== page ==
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How HotelTonight revolutionised booking rooms – without a website in sight

March 2, 2015

(Published in TTG – 06.11.14)

HotelTonight’s co-founder Jared Simon talks to Matthew Parsons about why travel companies need to start ‘humanising’ booking experiences, and shares the secrets behind the app’s rapid growth

“Technology platform shifts only come every now and then,” says HotelTonight’s co-founder and chief operating officer Jared Simon, “and the shift to mobile was every bit as dramatic as when the internet arrived.”

Simon is explaining the impetus that, back in 2010, spurred him to create the mobile-only booking platform HotelTonight, an app that allows users to book a hotel within a 24-hour period – and a website nowhere in sight.

It was a vision that, four years down the line, has produced one of the fastest-growing booking apps: over the past year, downloads have jumped from 6.5 million to 11 million, and it has raised $81 million in funding from various investors including Starwood Hotels Group founder Barry Sternlicht.

But let’s first clear up some confusion surrounding the name – HotelTonight – as last month it announced that rooms could be booked up to seven days in advance.

“The name is more figurative than literal,” Simon says. “You can book your ‘tonight’ from us. We’ve taken a focused proposition and kept with it. We don’t take it lightly, and we are expanding that notion.”

Both customers and hotel partners were demanding it, he adds.

“We’d been looking at this for four months” he says. “It hasn’t damaged that simplicity. We maintain that curation; our list is still just as special… we can still maintain deals.”

Drawing on experience

When it comes to making those deals, Simon has been drawing on his contracting experience as director of Lodging.com, part of Orbitz, and his time spent at the Budget Group.

He says he takes pride in the relationships he has developed with chains such as Hyatt, Accor, Starwood and InterContinental Hotels Group, among others. “I’m often on the road, and it’s labour intensive, but it’s what sets us
apart,” he says.

“What we’re doing is humanising the experience. Hotels have stories, and it’s fun telling stories”

Currently, the business employs 140 staff, with offices in San Francisco and the international HQ in London. New offices are planned for Berlin, Paris, Sydney and Toronto in the coming year.

As for the original business model, Simon claims, worldwide, 15% of hotel bookings are for that same day. “Globally, hotels are at an average of 60% occupancy. There are a lot of rooms going empty every night. This is an opaque option for them – it’s not about cannibalising options,” he argues.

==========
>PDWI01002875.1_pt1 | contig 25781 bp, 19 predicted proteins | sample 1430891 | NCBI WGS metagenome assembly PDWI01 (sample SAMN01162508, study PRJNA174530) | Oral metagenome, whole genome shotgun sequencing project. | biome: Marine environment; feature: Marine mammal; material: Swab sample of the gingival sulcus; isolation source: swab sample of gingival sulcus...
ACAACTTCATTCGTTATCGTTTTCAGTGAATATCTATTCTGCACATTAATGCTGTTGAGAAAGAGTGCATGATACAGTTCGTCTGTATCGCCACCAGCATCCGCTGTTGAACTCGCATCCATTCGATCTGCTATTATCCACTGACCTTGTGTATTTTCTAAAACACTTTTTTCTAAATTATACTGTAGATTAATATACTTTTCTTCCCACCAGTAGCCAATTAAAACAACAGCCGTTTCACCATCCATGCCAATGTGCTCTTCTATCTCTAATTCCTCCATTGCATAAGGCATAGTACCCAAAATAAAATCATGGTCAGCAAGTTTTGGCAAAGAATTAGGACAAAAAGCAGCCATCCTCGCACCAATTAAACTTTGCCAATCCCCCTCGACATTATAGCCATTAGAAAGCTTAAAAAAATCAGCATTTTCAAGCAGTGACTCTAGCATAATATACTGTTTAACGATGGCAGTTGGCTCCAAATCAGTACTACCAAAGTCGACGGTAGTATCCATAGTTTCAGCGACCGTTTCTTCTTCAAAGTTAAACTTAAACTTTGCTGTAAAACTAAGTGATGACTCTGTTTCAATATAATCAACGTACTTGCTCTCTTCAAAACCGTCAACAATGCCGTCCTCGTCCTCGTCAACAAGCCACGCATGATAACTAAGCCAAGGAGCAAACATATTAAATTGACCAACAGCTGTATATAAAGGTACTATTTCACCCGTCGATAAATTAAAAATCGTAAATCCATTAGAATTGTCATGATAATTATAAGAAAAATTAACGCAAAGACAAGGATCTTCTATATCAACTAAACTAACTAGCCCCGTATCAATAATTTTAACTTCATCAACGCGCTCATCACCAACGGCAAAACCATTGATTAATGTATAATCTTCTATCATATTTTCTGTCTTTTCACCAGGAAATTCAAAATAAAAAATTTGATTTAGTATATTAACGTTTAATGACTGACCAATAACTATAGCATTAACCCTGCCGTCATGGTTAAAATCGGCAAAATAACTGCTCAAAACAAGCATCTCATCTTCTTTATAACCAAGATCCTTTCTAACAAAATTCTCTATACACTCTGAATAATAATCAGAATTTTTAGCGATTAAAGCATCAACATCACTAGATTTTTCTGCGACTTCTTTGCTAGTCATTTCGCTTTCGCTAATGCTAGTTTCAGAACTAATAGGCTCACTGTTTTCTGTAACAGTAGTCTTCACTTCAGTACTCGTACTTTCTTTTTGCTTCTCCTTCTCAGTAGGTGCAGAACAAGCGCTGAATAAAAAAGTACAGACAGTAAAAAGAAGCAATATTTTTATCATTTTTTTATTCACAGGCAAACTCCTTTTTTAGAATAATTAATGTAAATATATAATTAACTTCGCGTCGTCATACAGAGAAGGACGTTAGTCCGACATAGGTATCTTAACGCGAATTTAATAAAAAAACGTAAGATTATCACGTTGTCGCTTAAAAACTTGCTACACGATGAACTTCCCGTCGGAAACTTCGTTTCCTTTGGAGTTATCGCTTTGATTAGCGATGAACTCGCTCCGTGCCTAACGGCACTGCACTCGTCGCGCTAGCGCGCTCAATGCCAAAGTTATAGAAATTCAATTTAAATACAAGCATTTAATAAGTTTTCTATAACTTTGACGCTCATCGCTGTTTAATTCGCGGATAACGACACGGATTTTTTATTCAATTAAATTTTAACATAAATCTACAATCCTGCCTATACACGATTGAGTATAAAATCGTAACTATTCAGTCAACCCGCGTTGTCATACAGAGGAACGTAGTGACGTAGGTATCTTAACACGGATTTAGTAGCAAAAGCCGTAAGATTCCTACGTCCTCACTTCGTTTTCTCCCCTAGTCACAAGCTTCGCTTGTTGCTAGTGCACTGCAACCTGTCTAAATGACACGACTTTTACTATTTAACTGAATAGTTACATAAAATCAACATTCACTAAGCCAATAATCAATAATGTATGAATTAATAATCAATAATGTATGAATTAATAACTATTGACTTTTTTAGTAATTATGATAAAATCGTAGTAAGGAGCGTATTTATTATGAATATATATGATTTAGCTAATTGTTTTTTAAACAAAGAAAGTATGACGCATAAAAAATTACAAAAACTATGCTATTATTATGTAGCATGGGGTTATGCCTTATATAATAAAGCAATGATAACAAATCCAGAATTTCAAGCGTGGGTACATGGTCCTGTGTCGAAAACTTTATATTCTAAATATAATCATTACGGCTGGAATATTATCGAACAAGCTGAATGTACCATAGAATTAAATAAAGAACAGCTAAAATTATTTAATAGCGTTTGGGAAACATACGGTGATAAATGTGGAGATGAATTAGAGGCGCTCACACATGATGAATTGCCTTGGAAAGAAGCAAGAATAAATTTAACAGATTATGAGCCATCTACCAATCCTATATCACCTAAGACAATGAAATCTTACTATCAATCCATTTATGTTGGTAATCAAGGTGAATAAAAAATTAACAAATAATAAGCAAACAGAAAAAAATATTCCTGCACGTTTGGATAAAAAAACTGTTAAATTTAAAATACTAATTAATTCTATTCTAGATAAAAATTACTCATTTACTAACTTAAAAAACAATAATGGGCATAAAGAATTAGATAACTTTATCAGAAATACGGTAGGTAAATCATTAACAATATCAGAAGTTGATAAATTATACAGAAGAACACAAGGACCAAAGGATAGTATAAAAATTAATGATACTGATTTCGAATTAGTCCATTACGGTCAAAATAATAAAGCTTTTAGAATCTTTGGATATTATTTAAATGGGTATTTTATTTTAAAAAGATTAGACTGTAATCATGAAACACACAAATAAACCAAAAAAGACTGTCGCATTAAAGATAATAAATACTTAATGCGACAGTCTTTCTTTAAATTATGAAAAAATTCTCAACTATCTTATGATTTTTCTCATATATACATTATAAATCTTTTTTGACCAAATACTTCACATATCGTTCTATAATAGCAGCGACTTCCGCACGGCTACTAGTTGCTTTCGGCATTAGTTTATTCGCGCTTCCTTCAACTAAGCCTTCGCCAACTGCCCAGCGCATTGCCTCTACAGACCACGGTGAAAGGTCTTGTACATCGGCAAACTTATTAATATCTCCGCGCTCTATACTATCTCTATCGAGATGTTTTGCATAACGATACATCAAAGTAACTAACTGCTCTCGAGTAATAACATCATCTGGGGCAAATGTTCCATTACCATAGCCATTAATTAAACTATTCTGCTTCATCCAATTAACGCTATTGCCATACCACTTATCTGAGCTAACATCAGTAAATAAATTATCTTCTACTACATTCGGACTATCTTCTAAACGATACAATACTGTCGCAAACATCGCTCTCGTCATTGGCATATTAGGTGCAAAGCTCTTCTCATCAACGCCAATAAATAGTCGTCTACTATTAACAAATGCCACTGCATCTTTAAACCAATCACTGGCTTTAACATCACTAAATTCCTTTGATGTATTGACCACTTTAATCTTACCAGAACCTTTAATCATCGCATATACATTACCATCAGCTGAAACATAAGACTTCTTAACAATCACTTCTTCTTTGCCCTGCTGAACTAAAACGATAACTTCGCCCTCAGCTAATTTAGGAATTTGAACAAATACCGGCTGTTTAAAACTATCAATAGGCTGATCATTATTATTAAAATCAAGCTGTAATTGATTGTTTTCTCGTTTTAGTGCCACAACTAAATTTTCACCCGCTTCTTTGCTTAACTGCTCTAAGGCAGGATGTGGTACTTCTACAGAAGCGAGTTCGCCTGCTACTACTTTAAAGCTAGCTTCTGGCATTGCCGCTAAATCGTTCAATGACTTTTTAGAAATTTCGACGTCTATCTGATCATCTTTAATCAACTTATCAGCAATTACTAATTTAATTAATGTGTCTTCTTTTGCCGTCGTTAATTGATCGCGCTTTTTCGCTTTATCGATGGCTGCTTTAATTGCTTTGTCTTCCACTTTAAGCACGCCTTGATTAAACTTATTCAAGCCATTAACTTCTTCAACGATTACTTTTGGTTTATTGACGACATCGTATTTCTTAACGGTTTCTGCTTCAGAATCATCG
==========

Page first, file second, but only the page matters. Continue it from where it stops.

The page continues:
Furthermore, he claims HotelTonight is introducing new customers to those hotels.

Vital role of storytelling

As well as relationships with hotels, customer service is another of his passions. Key to success is allowing customers to talk to a human being, Simon says. At the start, in 2010 he answered every call personally.

However, after six months of being woken up at night, this stopped, although he keeps an eye on calls. Design and storytelling also rate highly. “We take beautiful photos and great copy to inspire users. What we’re doing is humanising the experience. Hotels have stories, and it’s fun telling stories.”

There’s also a visual review system, where users can submit photos of their property.

“Agents use us if they find they have an oversell situation at a property, and business travellers also use us – they like interesting hotels”

With the fast growth of apps such as these, and in the general mobile market, what are the implications for the travel trade? The app features a referral tool, whereby users can make a booking in someone else’s name.

“It’s a good tool for an agent to have in their arsenal,” he replies.

“Agents do use us if they find they have an oversell situation at a property, and business travellers also use us – they like interesting hotels.”

While there is no plan to launch a dedicated trade tool, Simon reiterates his keenness to hear from the trade: “We’re responsive to new ideas.”

Looking further ahead, there are many plans under wraps, although he does share one – declaring that one day he foresees the ability for the app to be merely opened, once the customer is in destination, and it will automatically book what it deems to be that particular person’s ideal hotel.

Maybe a case of the “humanisation” process going too far? But four years ago, building a business without a website similarly raised eyebrows, proving that those who can anticipate seismic shifts in travel technology are well placed to succeed.

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